But the guardians are another matter entirely. Screen-filling monstrosities with inventive methods of dispatch, they draw upon Capcom's long heritage and expertise with bosses to provide often lengthy but always satisfying tests of dexterity and skill. Chibi's two new abilities (the aforementioned path-drawing and a more flexible Vine technique) as well as each partner's individual powers ensure a different tactical approach for each battle, while the range of offensive options power slashes, cherry bombs and good old-fashioned button-mashing allows you to choose the best way of offing each one once they're stunned, or chipping away at that health bar until the weak point reveals itself.
Then, of course, you're treated to one of gaming's most heartwarming graphical flourishes, as the previously barren land is brought back to colourful life in a rush of petals and cherry blossom. As ever, it's the perfect reward for your efforts, and the praise orbs you're showered with granting experience points to make Chibi stronger and his ink supply larger are the moreish icing on the cake.
The script is just as delicious, too. After that hesitant start, Okamiden's story unfolds into a journey every bit as meaningful as the original's, albeit stripped of some of the unnecessary bloat. There's still a substantial 20-plus hours of adventuring here, and that's without stopping to smell the sakura. Dialogue is frequently witty and irreverent, there's plenty of slapstick visual humour, and it's not shy about venturing into darker corners, too. Even if Capcom over-eggs the bittersweet finale a touch, you'd have to have a slab of granite in place of a heart not to be moved.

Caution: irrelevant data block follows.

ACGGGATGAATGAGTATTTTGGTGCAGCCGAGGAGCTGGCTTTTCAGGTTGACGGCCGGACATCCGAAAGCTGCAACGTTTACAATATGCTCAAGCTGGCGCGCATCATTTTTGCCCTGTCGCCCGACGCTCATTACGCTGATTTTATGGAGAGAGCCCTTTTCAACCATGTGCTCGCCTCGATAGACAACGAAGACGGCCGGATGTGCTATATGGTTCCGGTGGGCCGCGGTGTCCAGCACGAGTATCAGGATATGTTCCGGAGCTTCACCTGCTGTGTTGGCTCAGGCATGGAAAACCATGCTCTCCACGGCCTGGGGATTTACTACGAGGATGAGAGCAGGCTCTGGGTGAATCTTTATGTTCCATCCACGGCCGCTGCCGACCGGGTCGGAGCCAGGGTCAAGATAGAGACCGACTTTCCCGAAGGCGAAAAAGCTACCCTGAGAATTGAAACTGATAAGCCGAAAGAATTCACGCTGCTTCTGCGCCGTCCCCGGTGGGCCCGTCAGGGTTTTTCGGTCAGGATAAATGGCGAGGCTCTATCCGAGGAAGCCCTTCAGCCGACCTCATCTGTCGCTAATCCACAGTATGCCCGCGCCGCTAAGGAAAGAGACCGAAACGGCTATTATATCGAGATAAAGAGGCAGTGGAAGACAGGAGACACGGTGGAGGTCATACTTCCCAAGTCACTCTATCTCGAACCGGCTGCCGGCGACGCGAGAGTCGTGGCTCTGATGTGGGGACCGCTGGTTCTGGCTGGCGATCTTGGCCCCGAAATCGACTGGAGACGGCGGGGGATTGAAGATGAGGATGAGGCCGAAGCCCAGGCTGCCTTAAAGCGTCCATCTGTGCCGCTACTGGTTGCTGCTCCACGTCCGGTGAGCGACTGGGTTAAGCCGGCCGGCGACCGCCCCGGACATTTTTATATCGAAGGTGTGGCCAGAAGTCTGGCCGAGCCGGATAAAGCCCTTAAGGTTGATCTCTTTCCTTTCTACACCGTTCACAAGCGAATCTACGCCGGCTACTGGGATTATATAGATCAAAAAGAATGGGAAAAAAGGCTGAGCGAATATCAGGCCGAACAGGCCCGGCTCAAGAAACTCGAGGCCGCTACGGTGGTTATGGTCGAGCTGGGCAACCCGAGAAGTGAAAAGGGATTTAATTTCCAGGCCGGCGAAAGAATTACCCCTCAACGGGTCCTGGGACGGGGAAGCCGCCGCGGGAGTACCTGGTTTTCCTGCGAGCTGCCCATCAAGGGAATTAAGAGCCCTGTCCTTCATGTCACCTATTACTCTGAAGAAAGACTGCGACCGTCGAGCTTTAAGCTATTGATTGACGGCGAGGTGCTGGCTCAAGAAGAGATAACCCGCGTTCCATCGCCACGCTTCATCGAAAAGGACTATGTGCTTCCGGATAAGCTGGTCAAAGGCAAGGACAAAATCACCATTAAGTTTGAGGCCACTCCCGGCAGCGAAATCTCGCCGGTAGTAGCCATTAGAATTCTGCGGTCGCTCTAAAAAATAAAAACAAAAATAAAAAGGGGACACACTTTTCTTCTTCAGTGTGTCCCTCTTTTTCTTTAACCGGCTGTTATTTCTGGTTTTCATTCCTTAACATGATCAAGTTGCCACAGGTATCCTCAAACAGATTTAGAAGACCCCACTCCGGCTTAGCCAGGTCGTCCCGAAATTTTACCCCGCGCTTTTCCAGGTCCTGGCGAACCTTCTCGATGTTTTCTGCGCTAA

There's something touching, too, about those awkward first steps. Okamiden's initial tentativeness speaks volumes about a game not quite sure of its future, and in Issun's failure to keep Amaterasu's memory alive, it's hard not to see a metaphor for Capcom's oddly noble attempt to revive the series itself. It might not be quite the game its predecessor was, but you can't help but hope that this charming follow-up sells well enough for its publisher to keep the wolf from the lore.
8 / 10